Additionally, while Chile is interested in the TPP, Santiago has resisted some of Washington’s requirements. Specifically, Chile is concerned about the TPP’s stance on copyright, patents, and intellectual property ownership. The Chilean media speculate that the TPP in its current form could mean more expensive imports of U.S. medicines.

When asked by the Washington Post about her stance on the TPP, the Chilean head of state remarked, “we don’t have much information on the process regarding the scope and limitations of the TPP…. We will protect all the agreements we already have established with the U.S.”, reflecting a diplomatically neutral answer.

Timing is not on the side of the White House as mid-term elections are set to occur this November. It would be ideal for the Obama administration to send a TPP agreement to Congress before then. In other words, President Obama will likely pressure the South American leader to support the TPP when they meet on Monday.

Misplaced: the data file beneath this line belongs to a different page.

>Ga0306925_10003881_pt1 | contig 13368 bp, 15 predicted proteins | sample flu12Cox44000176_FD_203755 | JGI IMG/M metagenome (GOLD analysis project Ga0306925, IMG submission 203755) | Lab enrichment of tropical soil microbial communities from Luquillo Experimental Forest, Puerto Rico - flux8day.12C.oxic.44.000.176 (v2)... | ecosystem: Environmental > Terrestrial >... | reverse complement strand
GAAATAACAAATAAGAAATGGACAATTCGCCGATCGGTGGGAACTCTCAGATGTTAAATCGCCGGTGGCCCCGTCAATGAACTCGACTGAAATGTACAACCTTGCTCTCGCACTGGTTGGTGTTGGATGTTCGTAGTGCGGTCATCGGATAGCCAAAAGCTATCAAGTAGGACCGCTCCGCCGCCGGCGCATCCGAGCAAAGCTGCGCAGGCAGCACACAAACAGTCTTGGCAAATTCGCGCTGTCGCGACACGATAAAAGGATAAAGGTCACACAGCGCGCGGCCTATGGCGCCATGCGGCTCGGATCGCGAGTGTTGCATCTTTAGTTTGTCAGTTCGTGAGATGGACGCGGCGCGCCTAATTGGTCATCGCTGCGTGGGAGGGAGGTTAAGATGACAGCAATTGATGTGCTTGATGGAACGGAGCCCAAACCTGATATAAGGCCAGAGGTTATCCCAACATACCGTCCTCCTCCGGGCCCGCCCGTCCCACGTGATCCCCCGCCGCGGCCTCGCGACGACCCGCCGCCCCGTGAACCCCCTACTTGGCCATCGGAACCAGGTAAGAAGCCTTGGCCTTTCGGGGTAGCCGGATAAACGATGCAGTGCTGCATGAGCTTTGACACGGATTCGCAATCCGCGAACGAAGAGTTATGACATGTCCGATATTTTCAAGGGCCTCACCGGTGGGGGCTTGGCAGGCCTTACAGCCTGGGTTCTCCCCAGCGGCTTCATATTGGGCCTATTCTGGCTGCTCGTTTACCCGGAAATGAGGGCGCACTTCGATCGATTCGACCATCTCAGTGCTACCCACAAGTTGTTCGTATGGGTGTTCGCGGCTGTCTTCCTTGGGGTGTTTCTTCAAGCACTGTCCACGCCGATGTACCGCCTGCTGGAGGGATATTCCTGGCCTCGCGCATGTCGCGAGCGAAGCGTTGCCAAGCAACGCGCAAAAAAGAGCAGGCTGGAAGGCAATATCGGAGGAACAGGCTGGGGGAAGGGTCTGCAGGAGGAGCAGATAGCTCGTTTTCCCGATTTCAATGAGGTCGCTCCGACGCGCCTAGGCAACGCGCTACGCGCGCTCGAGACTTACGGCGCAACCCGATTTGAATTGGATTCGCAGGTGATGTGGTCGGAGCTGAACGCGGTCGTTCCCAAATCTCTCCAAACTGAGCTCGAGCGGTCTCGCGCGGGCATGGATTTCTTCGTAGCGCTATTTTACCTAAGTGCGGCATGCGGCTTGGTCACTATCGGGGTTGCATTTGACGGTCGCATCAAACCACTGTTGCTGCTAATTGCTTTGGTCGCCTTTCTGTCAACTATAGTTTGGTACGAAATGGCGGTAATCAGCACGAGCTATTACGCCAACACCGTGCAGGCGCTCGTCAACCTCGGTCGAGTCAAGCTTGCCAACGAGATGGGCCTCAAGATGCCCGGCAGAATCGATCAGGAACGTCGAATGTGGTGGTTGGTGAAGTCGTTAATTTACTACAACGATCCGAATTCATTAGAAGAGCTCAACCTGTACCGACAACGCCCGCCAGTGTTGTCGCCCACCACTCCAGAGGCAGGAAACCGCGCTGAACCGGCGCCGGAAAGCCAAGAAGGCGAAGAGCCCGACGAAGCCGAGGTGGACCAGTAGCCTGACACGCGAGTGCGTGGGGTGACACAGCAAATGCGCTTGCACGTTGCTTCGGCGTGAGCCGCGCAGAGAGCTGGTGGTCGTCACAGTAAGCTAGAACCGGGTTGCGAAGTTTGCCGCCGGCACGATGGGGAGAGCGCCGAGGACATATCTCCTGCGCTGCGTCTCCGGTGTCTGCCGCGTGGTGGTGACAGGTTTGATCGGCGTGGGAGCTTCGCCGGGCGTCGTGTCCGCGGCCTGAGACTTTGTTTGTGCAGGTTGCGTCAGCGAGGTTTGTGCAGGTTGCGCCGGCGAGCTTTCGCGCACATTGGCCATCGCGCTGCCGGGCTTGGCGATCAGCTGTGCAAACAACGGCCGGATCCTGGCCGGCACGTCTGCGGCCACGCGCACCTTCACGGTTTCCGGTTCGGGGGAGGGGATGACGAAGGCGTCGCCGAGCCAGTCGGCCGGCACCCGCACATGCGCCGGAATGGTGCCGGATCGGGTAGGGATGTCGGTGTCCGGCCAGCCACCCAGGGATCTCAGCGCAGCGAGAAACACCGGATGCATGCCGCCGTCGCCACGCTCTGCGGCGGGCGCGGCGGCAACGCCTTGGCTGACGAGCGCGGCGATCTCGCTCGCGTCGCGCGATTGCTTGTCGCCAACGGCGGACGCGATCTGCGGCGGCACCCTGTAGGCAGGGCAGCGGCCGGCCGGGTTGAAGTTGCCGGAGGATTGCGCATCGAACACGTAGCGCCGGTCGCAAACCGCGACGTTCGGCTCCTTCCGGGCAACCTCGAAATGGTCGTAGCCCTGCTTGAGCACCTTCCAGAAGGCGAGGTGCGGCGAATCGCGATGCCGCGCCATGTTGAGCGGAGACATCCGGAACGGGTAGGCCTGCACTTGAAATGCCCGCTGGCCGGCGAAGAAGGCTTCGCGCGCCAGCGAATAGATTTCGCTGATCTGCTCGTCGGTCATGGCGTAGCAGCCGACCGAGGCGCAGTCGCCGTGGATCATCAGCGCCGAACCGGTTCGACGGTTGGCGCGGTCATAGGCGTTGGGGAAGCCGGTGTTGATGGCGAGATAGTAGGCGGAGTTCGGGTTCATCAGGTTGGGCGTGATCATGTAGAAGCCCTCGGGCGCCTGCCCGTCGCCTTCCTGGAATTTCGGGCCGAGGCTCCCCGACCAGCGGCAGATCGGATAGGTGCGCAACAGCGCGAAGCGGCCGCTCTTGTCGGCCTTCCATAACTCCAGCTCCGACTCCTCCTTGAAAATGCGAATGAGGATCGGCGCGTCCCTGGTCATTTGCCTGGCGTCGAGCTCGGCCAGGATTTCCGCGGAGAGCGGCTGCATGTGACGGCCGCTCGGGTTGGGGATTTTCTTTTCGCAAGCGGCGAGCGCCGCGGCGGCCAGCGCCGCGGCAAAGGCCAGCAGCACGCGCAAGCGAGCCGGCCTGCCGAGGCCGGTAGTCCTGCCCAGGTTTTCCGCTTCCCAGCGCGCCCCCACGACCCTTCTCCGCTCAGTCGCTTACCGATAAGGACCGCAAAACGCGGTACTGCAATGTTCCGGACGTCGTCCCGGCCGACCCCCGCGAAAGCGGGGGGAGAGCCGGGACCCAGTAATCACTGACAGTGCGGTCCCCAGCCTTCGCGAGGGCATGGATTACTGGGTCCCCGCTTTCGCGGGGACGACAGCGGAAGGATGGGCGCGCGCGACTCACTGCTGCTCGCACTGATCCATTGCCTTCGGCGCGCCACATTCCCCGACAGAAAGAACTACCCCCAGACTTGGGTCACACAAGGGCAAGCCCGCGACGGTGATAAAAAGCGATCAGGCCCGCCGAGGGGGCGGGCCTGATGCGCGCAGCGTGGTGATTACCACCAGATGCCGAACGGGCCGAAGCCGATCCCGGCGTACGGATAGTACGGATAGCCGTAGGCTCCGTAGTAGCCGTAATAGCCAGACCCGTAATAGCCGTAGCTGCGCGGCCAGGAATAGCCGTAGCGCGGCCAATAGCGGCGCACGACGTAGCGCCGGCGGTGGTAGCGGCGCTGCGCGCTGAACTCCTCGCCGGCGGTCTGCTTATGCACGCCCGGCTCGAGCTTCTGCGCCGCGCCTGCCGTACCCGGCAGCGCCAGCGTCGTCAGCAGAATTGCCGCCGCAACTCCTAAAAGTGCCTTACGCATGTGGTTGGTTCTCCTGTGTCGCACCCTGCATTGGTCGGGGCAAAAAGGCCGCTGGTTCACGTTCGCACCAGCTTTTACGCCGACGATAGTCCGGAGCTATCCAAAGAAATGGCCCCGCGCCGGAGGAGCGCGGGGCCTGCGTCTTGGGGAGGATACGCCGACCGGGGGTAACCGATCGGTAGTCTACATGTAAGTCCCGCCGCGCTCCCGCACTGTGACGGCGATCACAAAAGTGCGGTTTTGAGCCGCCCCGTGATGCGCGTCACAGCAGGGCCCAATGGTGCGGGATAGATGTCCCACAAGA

Finally, it will be interesting if President Bachelet discusses more sensitive issues during her time in Washington, besides U.S.-Chile relations. These include ongoing protests from the Mapuches, an indigenous group of Chile, the territorial dispute with Bolivia, or the situation in Venezuela.

Lots of praise

President Bachelet will receive a VIP treatment during her upcoming trip to Washington, including a meeting with President Obama, numerous engagements and a reception at the OAS.

Moreover, there is a positive attitude towards Chile’s current situation. For example, the Center for Strategic and International Studies explains, “Chile is one of two Latin American countries in the Organization for Economic Co-operation and Development and is poised to become the first developed nation in South America.”

With this ideal momentum, President’s Bachelet trip to Washington will hopefully conclude with some positive agreement. Bolstering her country’s image is always beneficial, but it is not necessarily enough.